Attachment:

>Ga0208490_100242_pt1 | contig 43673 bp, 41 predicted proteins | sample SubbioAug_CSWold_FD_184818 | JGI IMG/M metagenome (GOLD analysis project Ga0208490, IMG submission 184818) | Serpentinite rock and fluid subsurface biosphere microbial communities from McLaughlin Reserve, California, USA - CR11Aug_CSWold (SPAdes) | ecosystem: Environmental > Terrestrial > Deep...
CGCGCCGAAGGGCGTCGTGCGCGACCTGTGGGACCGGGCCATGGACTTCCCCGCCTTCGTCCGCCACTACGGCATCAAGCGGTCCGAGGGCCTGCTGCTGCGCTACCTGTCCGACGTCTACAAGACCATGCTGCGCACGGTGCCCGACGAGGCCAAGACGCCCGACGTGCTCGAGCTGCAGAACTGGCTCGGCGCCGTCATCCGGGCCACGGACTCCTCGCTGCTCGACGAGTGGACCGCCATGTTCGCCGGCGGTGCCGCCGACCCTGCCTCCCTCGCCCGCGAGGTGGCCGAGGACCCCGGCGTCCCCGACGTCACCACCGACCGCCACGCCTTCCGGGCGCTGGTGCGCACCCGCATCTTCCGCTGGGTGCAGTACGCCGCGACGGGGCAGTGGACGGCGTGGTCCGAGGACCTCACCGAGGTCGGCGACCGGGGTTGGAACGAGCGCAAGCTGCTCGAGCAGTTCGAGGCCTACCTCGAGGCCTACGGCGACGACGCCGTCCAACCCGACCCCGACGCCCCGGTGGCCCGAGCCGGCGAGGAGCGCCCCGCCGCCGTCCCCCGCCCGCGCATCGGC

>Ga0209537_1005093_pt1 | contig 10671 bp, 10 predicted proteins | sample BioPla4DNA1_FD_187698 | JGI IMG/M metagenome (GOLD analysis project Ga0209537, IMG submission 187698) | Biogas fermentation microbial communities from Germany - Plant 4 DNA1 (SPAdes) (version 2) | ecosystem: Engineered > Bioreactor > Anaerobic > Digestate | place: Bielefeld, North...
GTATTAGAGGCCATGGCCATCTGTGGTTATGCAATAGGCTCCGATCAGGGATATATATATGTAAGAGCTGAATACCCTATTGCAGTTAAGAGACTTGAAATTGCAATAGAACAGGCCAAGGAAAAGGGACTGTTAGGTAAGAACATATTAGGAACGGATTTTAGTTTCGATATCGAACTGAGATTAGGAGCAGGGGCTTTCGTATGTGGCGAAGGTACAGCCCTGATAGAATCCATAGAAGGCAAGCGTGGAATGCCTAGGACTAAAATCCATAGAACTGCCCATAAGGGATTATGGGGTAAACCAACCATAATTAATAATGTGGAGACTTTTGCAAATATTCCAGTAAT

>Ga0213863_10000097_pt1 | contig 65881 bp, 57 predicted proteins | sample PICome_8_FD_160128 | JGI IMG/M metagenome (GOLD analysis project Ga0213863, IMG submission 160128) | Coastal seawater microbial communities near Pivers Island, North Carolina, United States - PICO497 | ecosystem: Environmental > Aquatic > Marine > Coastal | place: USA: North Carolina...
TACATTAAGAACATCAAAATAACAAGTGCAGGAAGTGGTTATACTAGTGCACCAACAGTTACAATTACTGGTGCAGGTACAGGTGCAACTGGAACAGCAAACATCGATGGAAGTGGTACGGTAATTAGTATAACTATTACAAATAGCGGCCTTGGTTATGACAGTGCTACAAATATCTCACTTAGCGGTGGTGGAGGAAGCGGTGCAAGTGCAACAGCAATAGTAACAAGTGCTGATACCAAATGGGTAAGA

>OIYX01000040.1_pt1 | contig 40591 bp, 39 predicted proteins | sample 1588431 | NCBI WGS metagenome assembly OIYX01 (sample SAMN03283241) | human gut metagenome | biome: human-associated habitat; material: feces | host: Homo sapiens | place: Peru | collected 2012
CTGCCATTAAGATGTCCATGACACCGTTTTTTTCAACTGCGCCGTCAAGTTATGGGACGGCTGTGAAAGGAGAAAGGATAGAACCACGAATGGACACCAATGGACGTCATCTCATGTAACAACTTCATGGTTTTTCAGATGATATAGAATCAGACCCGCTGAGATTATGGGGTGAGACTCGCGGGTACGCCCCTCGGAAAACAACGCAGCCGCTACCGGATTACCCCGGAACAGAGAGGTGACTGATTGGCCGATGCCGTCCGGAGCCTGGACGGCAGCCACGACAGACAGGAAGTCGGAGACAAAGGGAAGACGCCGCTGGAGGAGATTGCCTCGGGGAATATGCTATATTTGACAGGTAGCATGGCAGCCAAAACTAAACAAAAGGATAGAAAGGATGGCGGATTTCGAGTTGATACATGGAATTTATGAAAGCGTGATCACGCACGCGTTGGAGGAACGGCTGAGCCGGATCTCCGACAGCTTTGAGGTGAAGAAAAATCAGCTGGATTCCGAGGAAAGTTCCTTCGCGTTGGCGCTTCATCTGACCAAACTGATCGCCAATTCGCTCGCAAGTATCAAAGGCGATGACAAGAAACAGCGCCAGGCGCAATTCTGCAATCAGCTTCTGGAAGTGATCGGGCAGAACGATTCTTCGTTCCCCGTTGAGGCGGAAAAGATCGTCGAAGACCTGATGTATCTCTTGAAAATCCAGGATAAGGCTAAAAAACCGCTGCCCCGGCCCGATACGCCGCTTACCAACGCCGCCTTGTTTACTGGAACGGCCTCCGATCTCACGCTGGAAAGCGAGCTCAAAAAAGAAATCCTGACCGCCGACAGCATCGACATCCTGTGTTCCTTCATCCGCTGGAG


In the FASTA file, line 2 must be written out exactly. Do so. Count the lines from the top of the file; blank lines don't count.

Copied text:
CGCGCCGAAGGGCGTCGTGCGCGACCTGTGGGACCGGGCCATGGACTTCCCCGCCTTCGTCCGCCACTACGGCATCAAGCGGTCCGAGGGCCTGCTGCTGCGCTACCTGTCCGACGTCTACAAGACCATGCTGCGCACGGTGCCCGACGAGGCCAAGACGCCCGACGTGCTCGAGCTGCAGAACTGGCTCGGCGCCGTCATCCGGGCCACGGACTCCTCGCTGCTCGACGAGTGGACCGCCATGTTCGCCGGCGGTGCCGCCGACCCTGCCTCCCTCGCCCGCGAGGTGGCCGAGGACCCCGGCGTCCCCGACGTCACCACCGACCGCCACGCCTTCCGGGCGCTGGTGCGCACCCGCATCTTCCGCTGGGTGCAGTACGCCGCGACGGGGCAGTGGACGGCGTGGTCCGAGGACCTCACCGAGGTCGGCGACCGGGGTTGGAACGAGCGCAAGCTGCTCGAGCAGTTCGAGGCCTACCTCGAGGCCTACGGCGACGACGCCGTCCAACCCGACCCCGACGCCCCGGTGGCCCGAGCCGGCGAGGAGCGCCCCGCCGCCGTCCCCCGCCCGCGCATCGGC